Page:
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Invergordon is located on the Cromarty Firth north-shore and boasts stunning views towards the western Beins and Black Isle.

The shoreline road (B817) to Invergordon forms part of the historic Pictish Trail and the Ross and Cromarty Naval Trail both of which are a welcoming and less travelled detour off the A9 trunk road and Moray Firth Tourist Route.

Pictish Trail

The Thief's Stone

This is a Bronze Age standing stone just off the Invergordon to Alness road. It has three Pictish symbols carved on it, probably added in the 6th or 7th centuries AD. The symbols are now badly worn and difficult to decipher, but all are recognisable as examples of designs found on other Pictish stones. They are a step, carved on the east side, and pincers and an arc on the south side. The arc is probably the remains of the relatively common crescent symbol. The significance of these symbols is unknown.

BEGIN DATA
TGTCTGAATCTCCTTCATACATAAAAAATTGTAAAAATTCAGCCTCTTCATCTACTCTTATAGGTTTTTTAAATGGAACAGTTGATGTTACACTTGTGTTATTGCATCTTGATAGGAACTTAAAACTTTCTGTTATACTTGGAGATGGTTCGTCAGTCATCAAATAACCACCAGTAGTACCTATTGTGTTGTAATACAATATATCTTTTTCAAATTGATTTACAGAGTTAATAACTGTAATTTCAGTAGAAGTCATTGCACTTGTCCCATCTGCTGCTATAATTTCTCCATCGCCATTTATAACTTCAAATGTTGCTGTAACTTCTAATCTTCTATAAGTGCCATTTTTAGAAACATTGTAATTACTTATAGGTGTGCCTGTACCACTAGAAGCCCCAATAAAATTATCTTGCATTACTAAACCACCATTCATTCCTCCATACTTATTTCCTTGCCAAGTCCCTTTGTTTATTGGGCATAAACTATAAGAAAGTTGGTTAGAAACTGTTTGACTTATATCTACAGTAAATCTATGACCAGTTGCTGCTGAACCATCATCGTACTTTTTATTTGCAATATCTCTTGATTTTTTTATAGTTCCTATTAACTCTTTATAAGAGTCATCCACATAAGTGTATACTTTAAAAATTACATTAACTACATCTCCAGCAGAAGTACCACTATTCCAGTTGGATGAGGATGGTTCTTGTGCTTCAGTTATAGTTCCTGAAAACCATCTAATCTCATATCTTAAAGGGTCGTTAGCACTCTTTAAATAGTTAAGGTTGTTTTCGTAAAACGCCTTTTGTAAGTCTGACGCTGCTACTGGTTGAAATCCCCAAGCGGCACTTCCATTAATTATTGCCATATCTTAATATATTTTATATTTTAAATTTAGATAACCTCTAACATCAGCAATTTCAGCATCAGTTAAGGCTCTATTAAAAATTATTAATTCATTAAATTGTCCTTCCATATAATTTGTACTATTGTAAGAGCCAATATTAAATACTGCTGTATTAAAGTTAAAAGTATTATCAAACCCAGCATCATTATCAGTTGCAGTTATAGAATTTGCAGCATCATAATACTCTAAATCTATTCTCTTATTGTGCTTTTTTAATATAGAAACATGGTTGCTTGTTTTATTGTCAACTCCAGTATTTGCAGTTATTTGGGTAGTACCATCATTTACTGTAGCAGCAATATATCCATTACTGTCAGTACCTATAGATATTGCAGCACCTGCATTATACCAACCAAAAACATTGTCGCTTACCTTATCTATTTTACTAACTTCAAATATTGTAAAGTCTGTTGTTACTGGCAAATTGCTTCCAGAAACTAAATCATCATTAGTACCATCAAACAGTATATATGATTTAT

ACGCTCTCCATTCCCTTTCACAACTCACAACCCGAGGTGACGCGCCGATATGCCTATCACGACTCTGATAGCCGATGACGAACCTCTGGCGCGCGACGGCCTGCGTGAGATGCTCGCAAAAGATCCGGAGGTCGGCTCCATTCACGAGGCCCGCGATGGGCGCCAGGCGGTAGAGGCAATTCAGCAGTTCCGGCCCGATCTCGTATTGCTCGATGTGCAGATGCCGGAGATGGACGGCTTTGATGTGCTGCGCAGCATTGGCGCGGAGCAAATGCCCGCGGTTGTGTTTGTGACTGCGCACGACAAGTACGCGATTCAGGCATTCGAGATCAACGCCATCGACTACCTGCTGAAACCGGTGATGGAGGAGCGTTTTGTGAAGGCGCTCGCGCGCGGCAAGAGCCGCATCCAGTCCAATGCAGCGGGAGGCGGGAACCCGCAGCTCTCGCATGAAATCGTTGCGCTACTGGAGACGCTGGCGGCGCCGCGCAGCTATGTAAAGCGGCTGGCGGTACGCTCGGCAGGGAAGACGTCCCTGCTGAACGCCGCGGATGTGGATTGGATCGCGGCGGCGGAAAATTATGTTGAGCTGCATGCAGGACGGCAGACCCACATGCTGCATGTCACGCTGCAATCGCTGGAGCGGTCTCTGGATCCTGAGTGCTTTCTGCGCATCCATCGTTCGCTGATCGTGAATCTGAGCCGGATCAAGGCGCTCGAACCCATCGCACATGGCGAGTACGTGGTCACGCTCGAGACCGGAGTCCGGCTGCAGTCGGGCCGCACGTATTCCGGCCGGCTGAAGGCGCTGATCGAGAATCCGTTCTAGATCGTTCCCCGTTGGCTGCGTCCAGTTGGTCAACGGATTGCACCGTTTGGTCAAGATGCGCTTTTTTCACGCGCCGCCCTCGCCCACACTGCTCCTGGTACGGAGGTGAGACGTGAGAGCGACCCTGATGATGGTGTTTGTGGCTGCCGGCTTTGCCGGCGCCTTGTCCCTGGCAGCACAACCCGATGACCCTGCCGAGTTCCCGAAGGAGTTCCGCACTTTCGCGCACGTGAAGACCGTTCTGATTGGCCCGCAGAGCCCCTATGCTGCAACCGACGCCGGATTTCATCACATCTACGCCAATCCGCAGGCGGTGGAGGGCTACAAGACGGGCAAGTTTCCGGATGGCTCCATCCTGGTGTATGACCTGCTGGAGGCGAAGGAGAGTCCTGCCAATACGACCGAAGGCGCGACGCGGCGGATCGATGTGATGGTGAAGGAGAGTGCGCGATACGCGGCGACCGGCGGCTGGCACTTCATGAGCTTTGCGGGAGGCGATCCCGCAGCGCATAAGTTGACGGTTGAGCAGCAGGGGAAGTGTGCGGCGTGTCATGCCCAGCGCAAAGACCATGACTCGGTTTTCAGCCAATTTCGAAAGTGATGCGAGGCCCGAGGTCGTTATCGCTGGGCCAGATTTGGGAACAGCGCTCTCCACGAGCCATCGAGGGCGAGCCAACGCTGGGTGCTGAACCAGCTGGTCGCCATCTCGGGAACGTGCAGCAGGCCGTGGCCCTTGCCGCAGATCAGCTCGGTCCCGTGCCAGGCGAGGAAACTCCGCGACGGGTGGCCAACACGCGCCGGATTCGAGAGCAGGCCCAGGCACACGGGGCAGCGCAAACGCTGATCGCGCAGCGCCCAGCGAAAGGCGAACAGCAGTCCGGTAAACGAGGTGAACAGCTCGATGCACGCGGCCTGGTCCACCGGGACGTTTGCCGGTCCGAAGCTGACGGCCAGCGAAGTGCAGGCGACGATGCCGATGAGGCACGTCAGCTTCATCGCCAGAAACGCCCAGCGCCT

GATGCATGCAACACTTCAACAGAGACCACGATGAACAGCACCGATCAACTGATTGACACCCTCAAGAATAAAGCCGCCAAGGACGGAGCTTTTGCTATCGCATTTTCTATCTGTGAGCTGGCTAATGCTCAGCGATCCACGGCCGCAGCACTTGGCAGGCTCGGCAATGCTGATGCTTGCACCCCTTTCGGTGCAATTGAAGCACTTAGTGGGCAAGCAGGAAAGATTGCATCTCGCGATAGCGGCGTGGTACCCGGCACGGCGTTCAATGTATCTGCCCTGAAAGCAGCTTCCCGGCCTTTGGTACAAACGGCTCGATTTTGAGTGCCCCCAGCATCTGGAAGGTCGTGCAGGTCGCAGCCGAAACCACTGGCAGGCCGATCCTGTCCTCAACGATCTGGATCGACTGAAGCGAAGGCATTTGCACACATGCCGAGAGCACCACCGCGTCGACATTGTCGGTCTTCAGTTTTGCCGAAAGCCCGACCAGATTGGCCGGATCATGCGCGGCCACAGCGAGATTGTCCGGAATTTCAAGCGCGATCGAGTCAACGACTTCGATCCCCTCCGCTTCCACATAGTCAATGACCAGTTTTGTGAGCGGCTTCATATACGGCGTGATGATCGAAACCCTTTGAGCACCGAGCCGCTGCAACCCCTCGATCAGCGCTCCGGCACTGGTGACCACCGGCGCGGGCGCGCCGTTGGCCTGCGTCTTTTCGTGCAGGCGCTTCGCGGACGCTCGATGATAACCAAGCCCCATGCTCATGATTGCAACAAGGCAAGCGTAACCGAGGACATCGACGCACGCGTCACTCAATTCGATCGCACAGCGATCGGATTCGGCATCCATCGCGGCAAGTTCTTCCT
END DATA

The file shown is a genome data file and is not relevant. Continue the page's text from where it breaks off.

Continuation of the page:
Two more Bronze Age standing stones carved with Pictish symbols can be seen locally at Tain and Edderton. The Tain stone is a large slab found at Ardjachie on the Dornoch Firth in the 1960s and now standing outside Tain Museum. This stone is unusual because it has both cupmarks and what appear to be early Pictish symbols. At Edderton the Clach Biorach or pointed stone, which is carved with a leaping salmon and double disc and Z rod, stands in its original location on the outskirts of the village.